Pune: "An incident in a village changed my perspective about life. After spending 28 years in a city pursuing a career, I decided to work for the rural poor," said social worker Smita Kolhe on Tuesday.
Kolhe was the chief guest at the 31st anniversary function of 'Sakal Saptahik', which was organised at the Tilak Smarak Mandir in the city.
The senior social worker spoke about the tribal life in Melghat. Shriram Pawar, Chief Editor of Sakal Media Group, Malhar Arankalle, Editor of Sakal Media Group and Bhausaheb Patil, Director of Sakal Media Group, were present for the event.
Kolhe released the Sakal Saptahik Diwali Ank (annual magazine). Sharing her experiences, she said, "I have struggled a lot during my academic years. I chose to become a homoeopathy doctor and I succeeded in it. After 28 years of living in a city, I shifted to Melghat with my husband Ravindra Kolhe. An incident at the village changed my perspective about life and I decided to lead a village life and become a part of them."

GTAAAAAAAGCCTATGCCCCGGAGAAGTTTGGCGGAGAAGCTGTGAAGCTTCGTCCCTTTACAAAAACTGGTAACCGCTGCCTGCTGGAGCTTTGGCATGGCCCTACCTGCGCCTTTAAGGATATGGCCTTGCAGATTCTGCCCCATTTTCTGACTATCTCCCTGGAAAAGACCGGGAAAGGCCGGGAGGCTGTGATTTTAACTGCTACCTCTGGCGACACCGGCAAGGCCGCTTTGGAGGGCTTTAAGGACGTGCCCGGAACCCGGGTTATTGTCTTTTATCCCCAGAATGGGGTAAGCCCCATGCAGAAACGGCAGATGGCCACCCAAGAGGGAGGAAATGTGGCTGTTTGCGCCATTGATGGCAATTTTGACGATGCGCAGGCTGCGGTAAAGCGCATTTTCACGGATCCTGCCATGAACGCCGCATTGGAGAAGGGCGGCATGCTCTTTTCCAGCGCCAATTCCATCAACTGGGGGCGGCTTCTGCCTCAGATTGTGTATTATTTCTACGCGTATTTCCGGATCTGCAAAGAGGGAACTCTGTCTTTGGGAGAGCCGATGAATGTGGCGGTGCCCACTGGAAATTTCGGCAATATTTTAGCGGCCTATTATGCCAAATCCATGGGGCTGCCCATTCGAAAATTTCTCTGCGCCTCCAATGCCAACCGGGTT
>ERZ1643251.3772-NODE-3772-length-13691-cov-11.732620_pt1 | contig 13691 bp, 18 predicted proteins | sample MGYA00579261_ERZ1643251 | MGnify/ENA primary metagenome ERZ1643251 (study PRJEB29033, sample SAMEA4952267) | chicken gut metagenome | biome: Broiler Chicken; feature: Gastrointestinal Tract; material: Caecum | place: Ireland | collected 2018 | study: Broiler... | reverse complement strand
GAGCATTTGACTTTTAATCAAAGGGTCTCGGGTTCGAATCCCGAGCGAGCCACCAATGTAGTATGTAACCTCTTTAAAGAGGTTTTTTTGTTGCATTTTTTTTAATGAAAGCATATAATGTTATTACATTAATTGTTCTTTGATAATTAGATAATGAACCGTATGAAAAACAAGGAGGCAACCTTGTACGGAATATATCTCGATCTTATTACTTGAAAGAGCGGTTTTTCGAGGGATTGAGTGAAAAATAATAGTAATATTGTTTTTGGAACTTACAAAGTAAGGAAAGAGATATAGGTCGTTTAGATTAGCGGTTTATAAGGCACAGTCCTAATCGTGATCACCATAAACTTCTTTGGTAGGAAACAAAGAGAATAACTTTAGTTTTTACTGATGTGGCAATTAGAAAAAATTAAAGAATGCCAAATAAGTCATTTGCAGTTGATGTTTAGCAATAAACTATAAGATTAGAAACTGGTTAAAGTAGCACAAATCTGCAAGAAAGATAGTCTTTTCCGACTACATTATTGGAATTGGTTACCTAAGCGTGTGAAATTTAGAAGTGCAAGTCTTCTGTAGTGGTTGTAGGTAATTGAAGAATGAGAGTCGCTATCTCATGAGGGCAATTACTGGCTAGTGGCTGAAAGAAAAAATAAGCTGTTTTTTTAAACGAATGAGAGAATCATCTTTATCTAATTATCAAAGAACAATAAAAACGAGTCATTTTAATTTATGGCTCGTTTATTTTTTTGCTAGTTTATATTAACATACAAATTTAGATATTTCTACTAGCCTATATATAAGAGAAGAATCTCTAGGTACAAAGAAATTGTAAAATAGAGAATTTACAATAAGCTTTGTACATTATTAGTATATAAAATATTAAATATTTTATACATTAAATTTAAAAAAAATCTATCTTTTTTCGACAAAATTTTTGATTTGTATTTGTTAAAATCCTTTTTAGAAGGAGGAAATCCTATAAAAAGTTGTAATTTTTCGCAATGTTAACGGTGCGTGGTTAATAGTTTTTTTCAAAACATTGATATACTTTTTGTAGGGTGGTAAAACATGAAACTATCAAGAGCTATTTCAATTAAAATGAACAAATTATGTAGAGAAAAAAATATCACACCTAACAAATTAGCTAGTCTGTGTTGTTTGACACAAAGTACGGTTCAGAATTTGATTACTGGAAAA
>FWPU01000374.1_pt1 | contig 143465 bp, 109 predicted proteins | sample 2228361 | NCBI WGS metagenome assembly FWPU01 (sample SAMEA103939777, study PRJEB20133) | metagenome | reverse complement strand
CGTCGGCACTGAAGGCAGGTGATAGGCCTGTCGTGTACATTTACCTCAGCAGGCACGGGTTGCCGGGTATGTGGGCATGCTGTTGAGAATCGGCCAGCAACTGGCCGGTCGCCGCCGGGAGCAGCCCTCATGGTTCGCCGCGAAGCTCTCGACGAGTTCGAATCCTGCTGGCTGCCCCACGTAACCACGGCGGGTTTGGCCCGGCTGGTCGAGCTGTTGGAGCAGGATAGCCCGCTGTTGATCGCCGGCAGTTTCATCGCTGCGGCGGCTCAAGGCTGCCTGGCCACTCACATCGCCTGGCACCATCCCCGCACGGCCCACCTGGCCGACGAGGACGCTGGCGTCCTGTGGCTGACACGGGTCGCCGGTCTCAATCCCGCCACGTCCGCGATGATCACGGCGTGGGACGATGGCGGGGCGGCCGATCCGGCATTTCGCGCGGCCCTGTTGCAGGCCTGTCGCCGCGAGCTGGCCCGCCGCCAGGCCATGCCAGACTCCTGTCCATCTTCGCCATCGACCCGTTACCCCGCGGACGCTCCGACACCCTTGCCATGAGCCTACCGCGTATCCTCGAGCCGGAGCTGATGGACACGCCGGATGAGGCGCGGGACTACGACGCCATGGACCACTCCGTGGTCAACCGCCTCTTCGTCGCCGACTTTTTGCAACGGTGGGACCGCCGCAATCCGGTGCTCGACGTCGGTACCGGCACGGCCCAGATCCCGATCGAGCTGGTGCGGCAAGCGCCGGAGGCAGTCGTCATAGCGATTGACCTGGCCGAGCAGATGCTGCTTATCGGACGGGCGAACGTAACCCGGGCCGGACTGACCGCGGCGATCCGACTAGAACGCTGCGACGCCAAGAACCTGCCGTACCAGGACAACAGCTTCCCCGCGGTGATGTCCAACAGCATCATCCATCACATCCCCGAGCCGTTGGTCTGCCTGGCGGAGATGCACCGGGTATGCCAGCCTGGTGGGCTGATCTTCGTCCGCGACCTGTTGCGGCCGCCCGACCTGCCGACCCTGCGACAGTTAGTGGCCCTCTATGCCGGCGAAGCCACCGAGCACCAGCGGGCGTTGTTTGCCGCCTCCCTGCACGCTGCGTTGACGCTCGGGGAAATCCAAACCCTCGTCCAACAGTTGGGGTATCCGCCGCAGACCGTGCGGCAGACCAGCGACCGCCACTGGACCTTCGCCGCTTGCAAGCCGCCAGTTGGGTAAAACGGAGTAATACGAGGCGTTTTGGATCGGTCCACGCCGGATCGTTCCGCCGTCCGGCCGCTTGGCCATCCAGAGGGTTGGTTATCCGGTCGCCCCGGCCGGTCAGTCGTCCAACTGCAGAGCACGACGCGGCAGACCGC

"After watching poor conditions of the villagers, we decided to work on malnutrition, farming techniques and problems faced by women. Slowly, the villagers changed their mind. Now, women in our village are not forced to abort, no farmer commits suicide as farming techniques have improved, youngsters can choose their life partners, there is no dowry system and nobody demands share in girls' income once she is married. There is no old age home and no orphanage in the area."
Kolhe said, "After settling down in this village. I realised that living in high society, spending money on unnecessary things and living in a society, where people judge you by your clothes, is a waste of time and money. One should rather live with people, who support and care for others."